Using the Principles of Psychology to Make Your Online Marketing More Persuasive
Since finishing my degree in Psychology and Neuroscience I have been fascinated with the way in which the insights I learnt could be applied to marketing. With that in mind I will be putting together a series of articles on the benefits of incorporating the lessons of psychology into your online campaigns.
Robert Cialdini’s classic ‘Influence – the psychology of persuasion’ lists 6 weapons of influence that can be used (or misused!) when persuading others. These weapons take advantage of automatic stereotyped behaviours that people use to help simplify their decision making. They can be devastatingly powerful when used as sales techniques so read on to find out how having these weapons in your arsenal can help make your e-commerce campaigns more successful.
The rule of reciprocity decrees that we should try and repay in kind what another person has provided for us. Alvin Gouldner found this trait to pervade all human societies, most likely thanks to the significant competitive advantages it provides. As a result, failure to comply with the reciprocity rule leaves individuals judged negatively by others as a moocher, sponger or leech.
By giving away something to a customer or potential customer you can create the strong feeling of a need to reciprocate. Exceeding a customer’s expectations by sending a free gift with their order or providing a free shipping upgrade can leave them feeling indebted to you. Indebtedness is not a feeling that people are comfortable with and we are often very keen to repay the favour quickly so as to level the playing field once again.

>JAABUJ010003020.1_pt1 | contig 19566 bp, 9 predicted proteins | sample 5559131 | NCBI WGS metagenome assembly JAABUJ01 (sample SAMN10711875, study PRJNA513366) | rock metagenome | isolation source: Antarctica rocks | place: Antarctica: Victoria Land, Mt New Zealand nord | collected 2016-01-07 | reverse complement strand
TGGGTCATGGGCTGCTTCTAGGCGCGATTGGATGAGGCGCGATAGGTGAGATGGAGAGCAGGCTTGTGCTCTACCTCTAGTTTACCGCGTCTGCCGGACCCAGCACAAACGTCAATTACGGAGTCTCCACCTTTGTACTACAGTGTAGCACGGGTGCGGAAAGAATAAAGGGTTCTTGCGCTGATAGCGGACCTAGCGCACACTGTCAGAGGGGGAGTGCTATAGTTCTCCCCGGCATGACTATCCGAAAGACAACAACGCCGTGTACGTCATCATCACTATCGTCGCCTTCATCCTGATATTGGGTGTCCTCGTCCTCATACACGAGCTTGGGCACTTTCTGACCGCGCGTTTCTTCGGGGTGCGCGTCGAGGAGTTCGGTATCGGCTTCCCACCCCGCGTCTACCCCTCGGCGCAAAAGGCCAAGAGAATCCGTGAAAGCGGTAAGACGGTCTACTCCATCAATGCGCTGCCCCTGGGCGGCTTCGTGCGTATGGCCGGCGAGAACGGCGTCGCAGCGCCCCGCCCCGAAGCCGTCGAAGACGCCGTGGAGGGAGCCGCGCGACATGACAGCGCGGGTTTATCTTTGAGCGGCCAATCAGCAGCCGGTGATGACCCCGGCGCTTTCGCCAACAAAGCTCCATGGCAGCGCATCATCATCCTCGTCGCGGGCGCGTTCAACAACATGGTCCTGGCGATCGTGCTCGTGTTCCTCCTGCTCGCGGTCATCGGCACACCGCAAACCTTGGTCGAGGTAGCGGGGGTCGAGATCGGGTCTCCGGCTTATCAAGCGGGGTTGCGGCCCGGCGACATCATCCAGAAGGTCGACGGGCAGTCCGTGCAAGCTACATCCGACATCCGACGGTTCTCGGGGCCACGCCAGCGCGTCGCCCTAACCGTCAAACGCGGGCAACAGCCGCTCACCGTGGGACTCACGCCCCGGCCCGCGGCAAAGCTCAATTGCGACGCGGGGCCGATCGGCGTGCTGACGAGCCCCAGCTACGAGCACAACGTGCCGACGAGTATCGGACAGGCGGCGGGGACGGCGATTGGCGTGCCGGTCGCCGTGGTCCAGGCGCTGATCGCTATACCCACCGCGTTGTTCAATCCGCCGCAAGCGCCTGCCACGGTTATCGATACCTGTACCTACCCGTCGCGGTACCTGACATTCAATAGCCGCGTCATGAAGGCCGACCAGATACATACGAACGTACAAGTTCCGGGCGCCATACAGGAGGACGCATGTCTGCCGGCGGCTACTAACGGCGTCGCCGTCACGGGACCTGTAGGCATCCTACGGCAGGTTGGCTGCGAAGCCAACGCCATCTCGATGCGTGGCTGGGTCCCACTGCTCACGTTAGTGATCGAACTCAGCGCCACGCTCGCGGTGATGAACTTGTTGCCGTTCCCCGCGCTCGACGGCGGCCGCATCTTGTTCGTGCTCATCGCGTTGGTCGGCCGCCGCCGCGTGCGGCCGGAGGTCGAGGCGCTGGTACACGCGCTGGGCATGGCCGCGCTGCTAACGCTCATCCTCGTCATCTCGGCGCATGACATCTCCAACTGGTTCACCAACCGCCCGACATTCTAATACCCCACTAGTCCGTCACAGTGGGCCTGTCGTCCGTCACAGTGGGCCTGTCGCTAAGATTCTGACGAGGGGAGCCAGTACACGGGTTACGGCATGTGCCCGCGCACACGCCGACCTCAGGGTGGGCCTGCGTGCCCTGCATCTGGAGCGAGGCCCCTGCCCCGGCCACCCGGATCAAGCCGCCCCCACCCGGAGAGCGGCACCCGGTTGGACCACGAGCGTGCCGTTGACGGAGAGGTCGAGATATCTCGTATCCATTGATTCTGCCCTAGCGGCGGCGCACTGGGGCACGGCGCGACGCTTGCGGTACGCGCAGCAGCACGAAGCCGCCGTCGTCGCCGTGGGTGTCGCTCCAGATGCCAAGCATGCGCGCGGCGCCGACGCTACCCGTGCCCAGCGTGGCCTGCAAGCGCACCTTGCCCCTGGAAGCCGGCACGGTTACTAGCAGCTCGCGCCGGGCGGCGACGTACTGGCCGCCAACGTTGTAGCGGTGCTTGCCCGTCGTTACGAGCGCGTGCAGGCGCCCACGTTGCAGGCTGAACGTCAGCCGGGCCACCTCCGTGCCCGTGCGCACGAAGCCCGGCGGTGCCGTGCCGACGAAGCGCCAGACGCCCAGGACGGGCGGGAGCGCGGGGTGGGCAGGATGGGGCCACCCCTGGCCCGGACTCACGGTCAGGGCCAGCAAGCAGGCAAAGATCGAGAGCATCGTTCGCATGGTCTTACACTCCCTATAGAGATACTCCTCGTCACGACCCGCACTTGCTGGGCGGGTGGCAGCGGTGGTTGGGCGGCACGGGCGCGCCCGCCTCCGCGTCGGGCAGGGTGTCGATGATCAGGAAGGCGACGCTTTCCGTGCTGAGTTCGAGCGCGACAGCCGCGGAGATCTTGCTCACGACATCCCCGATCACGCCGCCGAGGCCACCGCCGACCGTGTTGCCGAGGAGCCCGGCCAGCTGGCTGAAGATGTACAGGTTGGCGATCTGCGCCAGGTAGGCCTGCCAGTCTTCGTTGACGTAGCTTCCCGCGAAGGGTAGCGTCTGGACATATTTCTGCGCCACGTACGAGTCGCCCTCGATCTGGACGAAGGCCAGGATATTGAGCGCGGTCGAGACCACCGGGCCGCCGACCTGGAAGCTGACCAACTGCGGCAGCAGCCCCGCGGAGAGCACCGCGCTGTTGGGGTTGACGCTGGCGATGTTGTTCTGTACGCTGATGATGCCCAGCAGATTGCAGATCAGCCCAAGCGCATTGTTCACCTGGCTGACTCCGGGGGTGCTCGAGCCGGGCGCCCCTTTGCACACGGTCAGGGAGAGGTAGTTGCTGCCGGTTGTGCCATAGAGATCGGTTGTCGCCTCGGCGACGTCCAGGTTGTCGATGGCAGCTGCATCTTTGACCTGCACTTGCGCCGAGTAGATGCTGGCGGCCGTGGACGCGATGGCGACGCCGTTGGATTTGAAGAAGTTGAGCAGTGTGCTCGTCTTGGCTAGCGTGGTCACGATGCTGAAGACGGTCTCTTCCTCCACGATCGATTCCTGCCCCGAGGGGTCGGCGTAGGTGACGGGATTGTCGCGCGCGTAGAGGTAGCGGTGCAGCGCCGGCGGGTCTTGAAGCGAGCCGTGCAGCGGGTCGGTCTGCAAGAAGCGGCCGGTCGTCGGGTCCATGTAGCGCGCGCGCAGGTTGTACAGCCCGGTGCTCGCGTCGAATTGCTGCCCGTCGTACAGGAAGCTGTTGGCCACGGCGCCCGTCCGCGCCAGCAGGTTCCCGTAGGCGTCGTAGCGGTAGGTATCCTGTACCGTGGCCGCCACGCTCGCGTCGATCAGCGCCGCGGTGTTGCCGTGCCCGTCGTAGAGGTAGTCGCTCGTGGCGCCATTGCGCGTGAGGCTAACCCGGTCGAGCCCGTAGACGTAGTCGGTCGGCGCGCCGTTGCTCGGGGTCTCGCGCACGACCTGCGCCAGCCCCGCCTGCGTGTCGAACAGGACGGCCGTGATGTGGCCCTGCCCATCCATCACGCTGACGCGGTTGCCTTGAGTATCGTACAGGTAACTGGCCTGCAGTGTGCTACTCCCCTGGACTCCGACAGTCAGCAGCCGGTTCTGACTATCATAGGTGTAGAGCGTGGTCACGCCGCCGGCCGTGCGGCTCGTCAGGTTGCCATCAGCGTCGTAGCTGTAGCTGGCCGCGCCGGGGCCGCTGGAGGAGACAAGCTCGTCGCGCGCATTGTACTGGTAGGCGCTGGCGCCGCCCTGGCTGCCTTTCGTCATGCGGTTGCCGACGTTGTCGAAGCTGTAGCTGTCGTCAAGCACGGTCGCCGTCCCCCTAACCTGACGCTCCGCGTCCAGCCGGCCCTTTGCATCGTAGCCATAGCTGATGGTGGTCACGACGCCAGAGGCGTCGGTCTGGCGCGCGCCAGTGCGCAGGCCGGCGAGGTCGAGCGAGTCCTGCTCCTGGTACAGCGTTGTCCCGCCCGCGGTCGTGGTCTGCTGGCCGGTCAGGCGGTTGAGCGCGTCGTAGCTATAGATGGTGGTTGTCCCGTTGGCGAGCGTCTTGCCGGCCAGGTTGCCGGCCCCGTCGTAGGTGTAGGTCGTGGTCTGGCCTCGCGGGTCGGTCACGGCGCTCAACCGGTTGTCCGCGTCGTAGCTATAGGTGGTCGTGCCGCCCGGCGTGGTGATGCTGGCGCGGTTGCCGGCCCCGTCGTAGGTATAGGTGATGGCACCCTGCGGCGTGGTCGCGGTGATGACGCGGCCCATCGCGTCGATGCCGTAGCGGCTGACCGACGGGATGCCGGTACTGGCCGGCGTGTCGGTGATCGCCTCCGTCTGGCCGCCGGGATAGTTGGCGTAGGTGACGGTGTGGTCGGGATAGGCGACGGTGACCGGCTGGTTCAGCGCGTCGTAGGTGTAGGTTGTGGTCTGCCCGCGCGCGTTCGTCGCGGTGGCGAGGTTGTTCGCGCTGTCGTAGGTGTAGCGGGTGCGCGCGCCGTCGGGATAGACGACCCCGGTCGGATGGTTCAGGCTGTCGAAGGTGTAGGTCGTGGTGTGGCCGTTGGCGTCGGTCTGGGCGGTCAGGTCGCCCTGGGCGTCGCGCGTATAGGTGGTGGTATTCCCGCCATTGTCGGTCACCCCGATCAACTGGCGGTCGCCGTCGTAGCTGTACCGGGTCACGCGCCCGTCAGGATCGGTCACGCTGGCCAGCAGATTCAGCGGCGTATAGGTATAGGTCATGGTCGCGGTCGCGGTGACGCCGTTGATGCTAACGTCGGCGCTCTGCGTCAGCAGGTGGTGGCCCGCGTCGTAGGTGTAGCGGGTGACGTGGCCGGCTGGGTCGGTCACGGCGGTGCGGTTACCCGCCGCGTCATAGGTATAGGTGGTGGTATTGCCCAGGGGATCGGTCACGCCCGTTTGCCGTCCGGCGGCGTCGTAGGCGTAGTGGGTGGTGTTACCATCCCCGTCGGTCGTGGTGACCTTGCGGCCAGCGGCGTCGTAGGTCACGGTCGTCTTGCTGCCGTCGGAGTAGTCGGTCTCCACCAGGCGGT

This means that emailing a quick follow up request for the customer to review their purchase on your website or leave a positive comment about your company on social media is much more likely to be successful in the light of this indebtedness than it would have been without the reciprocity principle having been engaged.
When trying to utilise this principle to encourage a sale you can offer free whitepapers to download, perhaps the first chapter of your book, a free version of an app with paid upgrades available or even a 30 day trial. Be careful with that you don’t give too much though, I mean do you know anybody who has ever bought a winrar license?!
Rejection then retreat
Another handy way in which to use the reciprocity rule to your advantage is through the technique called ‘rejection then retreat’.